At least one Princeton family has already said it may have to move if Greyhound service to town is eliminated.

At least one Princeton family has already said it may have to move if Greyhound service to town is eliminated.

Princeton mayor not ready to hit the gas on bus plan

Council to discuss Greyhound proposal

Greyhound’s newest plan to meet the needs of rural BC bus riders is being received cautiously at the local level.

Princeton Mayor Frank Armitage said council will discuss the matter at an upcoming meeting.

“We’ll have to see what kind of money we are talking about. We want to assist wherever we can with these people who require transportation and I want more details. I don’t believe that this is something that should be downloaded to rural communities.”

In a press release emailed last week Greyhound suggests the creation of a Connecting Communities Fund that would be administered by local municipalities and doled out through a competitive tender process.

“The competitive process would be open to all bidders to select the best private sector transportation provider by community. We share the belief that BC residents should have access to intercity bus transportation options, and private sector operators can ramp up quickly to provide cost-effective services,” the release stated.

The idea comes after years of changes to Greyhound schedules in rural communities including the most recent cutbacks proposed that would eliminate all stops in Princeton and the Similkameen Valley.

Greyhound has also proposed cuts to five routes including Victoria to Nanaimo, Prince George to Prince Rupert, Prince George to Valemount, Prince George to Dawson Creek and Dawson Creek to Whitehorse.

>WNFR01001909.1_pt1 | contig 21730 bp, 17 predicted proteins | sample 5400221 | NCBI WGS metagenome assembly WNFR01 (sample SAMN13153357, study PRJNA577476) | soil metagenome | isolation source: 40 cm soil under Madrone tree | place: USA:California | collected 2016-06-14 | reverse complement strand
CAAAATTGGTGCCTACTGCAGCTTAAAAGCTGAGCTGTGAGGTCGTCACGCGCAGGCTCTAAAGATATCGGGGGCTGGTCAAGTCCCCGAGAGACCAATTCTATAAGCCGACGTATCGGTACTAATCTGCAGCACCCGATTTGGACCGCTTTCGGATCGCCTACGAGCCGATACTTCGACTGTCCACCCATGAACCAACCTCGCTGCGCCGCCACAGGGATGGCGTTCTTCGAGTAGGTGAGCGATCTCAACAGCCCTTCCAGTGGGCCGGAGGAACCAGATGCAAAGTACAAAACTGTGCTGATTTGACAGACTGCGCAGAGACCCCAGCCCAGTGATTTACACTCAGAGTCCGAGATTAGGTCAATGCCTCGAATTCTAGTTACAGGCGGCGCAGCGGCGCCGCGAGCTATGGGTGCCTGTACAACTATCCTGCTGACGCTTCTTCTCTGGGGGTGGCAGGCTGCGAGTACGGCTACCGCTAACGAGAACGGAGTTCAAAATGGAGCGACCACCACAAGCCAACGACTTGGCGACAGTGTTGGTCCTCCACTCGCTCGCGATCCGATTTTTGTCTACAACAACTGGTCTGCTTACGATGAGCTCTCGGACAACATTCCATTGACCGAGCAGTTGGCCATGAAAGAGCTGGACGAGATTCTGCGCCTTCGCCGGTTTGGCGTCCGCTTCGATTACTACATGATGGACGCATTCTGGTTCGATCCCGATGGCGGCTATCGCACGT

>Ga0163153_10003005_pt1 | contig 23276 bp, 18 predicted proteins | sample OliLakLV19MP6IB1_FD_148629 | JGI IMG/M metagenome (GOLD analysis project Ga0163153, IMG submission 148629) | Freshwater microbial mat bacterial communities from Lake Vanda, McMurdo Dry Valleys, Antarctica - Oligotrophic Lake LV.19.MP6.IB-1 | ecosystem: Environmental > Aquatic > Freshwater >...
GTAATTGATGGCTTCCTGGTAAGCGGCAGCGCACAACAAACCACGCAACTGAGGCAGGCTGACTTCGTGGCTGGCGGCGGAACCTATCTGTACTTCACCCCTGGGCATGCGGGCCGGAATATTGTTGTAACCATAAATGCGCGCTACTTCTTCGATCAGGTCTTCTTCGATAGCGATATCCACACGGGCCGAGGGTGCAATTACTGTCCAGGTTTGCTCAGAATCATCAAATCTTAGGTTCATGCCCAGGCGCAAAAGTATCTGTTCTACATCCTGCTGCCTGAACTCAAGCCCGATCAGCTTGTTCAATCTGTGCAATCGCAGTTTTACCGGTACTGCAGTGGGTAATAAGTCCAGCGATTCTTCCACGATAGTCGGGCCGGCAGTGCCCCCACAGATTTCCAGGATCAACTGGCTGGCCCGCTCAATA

The release states that ridership has dropped significantly since 2010 because of offerings by other inter-city transportation providers.

The Town of Princeton has already responded in writing to the BC Transportation Board urging it to deny Greyhound’s application to kill the local stops.

“My biggest concern is our good citizens that have to be in Vancouver, and that includes children, each month [for medical appointments] and have absolutely no way to get there,” said Armitage. “It goes without saying that we also have any number of people who have monthly appointments in Penticton.”

Through an agreement between the Regional District Okanagan-Similkameen and B.C. Transit bus service is offered throughout the region. They system links Kelowna to most communities in the RDOS through a varied schedule. Depending on where a person gets on the system it could take more than a day to arrive in Kelowna because of schedule limitations. B.C. Transit receives local and provincial subsidies to operate.

“I know that the proposed route reductions will be a difficult change for affected passengers and communities, and we deeply regret having to issue this filing. The situation has come to a head, however, and despite a long-standing series of corrective measures and discussions with policy makers, the reality is that we can no longer operate the unsustainable routes, and we are proposing changes that will make other BC routes more viable,” Stuart Kendrick, senior vice-president of Greyhound Canada states in the press release.

Armitage said other players must come to the table.

“We the taxpayers pay millions per year for urban transit systems. Why should it just be another government downloading to the rural communities.”

In response to Greyhound Canada asking for a letter of support for its proposed rural fund solution, regional district directors requested an in-depth report on the state of bus transportation in the region. That information is expected in the New Year.